Blogotariat

Oz Blog News Commentary

The Extinguishing of Joy

March 14, 2020 - 01:13 -- Admin

The boats
supplying the fish we eat are killing dolphins so fast that they are heading
towards extinction.

By George
Monbiot, published in the Guardian 12th March 2020

How many
people want dolphins killed? Apart from the psychopath shooting them in Florida, and the
Japanese hunters slaughtering them every year in Taiji Cove, I would hazard a
guess at none. They are perhaps the world’s most-loved wild animals. Yet, every
day, dolphin killers form an orderly queue, at supermarket checkouts in the UK
and around the world. If you are buying fish, and there is no clear and
watertight guarantee, you are likely to be complicit in something that would
revolt you.

A horrifying report last week
shows that dolphin numbers in the Indian Ocean have fallen by some 87% since
1980, as they’ve been drowned in gillnets set for tuna. But the problem is not
confined to distant seas, or to tuna fisheries. On average, two dolphins or porpoises are
washed up on UK beaches every day. Many of them show the scrapes and
indentations caused by fishing nets. Discoveries of dead dolphins around the Bay of Biscay this year
are likely to beat the grisly record set in 2019, when 1,100 were found on the French coast. Large numbers are also turning up on the beaches of Ireland.

Not every
dolphin or porpoise that washes up dead has been killed by the fishing industry.
Infections are more prevalent than they were before, perhaps as a result of
persistent synthetic chemicals accumulating in the animals’ tissues and
suppressing their immune systems. But in many places, including the Bay of
Biscay, Ireland and probably the English Channel, industrial fishing appears to
be the biggest cause.

The
dolphins found on the shore are likely to be a small proportion of the total
killed. Most corpses sink or drift out to sea. Because the slaughter is
deliberately unrecorded by European governments, we have only rough guesses
about how many might be dying. One scientific estimate suggests
that around one eighth of the slaughtered dolphins are likely to appear on
beaches. Dolphins are long-lived and reproduce slowly. In the north Atlantic,
the common dolphin calves only about once every four years. The
unquantified mass slaughter caused by fishing boats, if it is allowed to
continue, is likely soon to drive them to extinction.

Almost all
commercial fishing presents a threat to dolphins and porpoises. But some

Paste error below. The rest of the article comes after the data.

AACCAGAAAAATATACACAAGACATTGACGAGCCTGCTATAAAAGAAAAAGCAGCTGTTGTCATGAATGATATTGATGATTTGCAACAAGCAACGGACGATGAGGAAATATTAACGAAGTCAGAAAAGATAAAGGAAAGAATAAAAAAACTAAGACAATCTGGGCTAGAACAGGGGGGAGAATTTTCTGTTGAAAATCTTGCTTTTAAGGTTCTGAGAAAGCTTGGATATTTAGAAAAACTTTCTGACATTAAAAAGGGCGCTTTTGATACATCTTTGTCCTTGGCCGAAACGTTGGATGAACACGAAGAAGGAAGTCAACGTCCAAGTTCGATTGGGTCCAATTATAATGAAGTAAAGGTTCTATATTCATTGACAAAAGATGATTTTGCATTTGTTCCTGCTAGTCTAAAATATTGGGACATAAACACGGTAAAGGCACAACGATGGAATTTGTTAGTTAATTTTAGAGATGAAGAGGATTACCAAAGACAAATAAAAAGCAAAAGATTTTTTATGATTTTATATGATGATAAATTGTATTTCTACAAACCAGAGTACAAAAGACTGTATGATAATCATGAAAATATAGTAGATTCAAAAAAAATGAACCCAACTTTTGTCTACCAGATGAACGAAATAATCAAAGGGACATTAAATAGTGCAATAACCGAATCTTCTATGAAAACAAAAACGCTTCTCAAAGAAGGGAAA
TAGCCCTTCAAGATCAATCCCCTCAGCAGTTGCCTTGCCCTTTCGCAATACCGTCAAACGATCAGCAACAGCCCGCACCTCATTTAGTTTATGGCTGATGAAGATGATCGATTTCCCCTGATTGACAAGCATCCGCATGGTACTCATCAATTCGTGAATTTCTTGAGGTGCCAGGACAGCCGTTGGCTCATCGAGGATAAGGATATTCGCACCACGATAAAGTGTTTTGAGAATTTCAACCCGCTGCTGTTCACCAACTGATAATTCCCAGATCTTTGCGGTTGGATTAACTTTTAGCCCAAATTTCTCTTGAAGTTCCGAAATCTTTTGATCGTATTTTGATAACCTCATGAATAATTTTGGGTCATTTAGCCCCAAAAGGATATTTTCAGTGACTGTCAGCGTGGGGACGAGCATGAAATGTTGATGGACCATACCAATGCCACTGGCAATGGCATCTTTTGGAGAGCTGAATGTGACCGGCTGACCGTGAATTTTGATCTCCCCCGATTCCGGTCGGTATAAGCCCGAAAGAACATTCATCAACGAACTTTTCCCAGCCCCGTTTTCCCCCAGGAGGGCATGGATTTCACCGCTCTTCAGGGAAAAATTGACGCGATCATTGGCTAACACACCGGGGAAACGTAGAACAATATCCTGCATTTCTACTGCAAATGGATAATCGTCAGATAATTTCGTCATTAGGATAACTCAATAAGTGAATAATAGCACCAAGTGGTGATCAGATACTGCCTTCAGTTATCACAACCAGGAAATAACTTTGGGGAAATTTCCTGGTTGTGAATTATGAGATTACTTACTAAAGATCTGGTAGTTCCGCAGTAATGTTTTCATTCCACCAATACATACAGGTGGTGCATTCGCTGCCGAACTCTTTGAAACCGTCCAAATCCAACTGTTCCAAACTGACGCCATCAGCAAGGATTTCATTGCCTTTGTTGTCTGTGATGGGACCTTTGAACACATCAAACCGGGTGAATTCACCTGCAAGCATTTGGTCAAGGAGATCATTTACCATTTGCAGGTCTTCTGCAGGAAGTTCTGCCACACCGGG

techniques are more lethal than others. While gillnets kill large numbers of
porpoises, and all kinds of trawling and purse seining endanger dolphins,
there’s a particularly strong correlation between dolphin deaths and two types
of fishing: pair trawlers catching bass, and supertrawlers pursuing small,
midwater fish.

Pair
trawlers (two boats pulling a net between them) move much faster than single
trawlers. Supertrawlers – ships 100 metres or more in length – tow gigantic
nets that scoop up entire shoals, and the predators hunting them. Because these
ships tend to pursue species used for making the pellets fed to farmed fish –
such as salmon, bass, halibut and prawns – scarcely any species on sale today
can be safely dissociated from dolphin killing. Campaigners around the coasts of Britain and Ireland connect
spikes in dead dolphins with the appearance of supertrawlers.

The
governments of the EU and the UK are deliberately failing to stop this
massacre. They know their system for monitoring dolphin killing is useless. It
consists of placing human observers on around
1% of fishing vessels, and only with the consent of the vessel master.
Inevitably, the boats most responsible for the problem tend to be the least
monitored. For a quarter of the price of this useless and outdated system, every boat could be fitted with
remote monitoring equipment and CCTV. But they refuse to enter the 21st
Century.

Last year
the campaign group Sea Shepherd sailed into this regulatory chasm, and filmed a
French trawler in the Bay of Biscay hauling a dead dolphin onto its
deck. The official response? The president of Brittany’s fisheries committee characterised the filming as
“harassment”.

Neither
the European Commission nor the UK government, to judge by the current draft of
the Fisheries Bill, intends
to put this right. Their refusal properly to monitor or regulate the industry
amounts to an intentional and systematic cover-up.

The
measures required to protect dolphins are similar to the measures required to
allow fish populations to recover. Large zones should be declared closed to all
fishing. Instead, almost all our “marine conservation zones” can be legally ploughed by
trawlers throughout the year. They are meaningless paper parks. Other areas
should be closed at certain seasons, when dolphins congregate.

Fisheries
policy should begin with the protection of dolphins and other vulnerable
species, and then decide where and how fishing vessels can still operate. But
the opposite approach is taken: allow fishing boats to work almost everywhere,
unmonitored and scarcely controlled, then wonder what to do about the dead
dolphins. The grip of the fishing industry on government policy remains as
powerful and mysterious as ever.

Is there
any difference between the accidental but inevitable mass killing of dolphins
by the fishing industry, and the deliberate annual massacre in Japan, that
rightly causes such public outrage? If something is morally wrong, no amount of
money can make it morally right. The slaughter of dolphins and other
magnificent wildlife is, on any measure, morally wrong.

If you
agree, there’s a simple answer. Stop buying fish. Until the industry has been
contained, and its devastating impacts ended, we should withdraw our consent. Otherwise,
we too are the killers.

www.monbiot.com